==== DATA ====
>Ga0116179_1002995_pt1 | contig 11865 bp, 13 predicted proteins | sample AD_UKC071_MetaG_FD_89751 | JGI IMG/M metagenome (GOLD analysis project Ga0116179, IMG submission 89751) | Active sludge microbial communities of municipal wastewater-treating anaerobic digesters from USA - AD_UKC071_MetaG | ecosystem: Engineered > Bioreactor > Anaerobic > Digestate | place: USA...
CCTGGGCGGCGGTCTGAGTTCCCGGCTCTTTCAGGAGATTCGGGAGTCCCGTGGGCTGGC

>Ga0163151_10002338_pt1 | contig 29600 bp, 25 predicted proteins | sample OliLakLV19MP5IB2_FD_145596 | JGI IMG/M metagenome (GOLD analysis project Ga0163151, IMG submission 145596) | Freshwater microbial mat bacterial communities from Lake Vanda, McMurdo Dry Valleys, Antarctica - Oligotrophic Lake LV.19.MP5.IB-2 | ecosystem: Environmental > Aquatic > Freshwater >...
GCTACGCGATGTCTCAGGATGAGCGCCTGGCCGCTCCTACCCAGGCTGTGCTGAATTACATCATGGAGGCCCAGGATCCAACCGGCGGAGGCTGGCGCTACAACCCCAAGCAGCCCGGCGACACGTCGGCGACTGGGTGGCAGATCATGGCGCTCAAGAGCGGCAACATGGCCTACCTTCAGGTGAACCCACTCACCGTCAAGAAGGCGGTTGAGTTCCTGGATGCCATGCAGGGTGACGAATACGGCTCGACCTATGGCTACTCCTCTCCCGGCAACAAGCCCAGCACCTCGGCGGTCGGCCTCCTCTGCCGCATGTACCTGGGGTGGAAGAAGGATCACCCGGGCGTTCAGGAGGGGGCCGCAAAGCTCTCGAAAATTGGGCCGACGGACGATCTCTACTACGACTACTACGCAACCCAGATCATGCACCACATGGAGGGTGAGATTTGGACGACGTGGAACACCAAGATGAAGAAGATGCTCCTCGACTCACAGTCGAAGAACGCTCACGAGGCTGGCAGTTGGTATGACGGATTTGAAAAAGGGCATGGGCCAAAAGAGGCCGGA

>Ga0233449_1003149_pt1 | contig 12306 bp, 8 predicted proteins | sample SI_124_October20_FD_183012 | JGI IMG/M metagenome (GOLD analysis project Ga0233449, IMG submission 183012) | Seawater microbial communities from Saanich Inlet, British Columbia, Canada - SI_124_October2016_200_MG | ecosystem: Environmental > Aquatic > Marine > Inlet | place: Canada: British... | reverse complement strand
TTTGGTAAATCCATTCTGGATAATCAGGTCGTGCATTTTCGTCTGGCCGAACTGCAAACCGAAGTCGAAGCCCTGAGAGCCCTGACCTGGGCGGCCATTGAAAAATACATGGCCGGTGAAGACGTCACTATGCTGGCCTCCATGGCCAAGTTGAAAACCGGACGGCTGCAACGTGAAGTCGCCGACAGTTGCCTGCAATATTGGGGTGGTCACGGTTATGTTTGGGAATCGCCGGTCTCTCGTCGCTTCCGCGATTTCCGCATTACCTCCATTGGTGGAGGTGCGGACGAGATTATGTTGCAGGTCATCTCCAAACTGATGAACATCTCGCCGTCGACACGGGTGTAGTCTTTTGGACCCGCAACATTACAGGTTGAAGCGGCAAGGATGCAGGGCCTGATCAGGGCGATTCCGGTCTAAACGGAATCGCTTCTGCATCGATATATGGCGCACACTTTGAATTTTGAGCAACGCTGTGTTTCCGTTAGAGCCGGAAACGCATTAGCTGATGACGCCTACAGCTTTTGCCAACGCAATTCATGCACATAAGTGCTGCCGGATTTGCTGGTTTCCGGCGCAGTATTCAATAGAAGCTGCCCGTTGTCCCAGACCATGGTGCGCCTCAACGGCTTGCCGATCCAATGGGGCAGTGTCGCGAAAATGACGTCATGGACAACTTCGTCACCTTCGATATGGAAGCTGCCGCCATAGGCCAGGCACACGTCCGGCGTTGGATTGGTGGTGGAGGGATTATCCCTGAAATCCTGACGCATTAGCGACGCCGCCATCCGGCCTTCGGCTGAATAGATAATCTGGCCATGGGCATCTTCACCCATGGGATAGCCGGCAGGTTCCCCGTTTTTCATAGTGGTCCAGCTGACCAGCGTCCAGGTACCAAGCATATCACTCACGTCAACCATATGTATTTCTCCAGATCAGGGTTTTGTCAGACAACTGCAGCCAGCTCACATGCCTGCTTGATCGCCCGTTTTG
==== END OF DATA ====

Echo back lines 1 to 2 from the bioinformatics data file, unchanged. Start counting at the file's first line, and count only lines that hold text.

>Ga0116179_1002995_pt1 | contig 11865 bp, 13 predicted proteins | sample AD_UKC071_MetaG_FD_89751 | JGI IMG/M metagenome (GOLD analysis project Ga0116179, IMG submission 89751) | Active sludge microbial communities of municipal wastewater-treating anaerobic digesters from USA - AD_UKC071_MetaG | ecosystem: Engineered > Bioreactor > Anaerobic > Digestate | place: USA...
CCTGGGCGGCGGTCTGAGTTCCCGGCTCTTTCAGGAGATTCGGGAGTCCCGTGGGCTGGC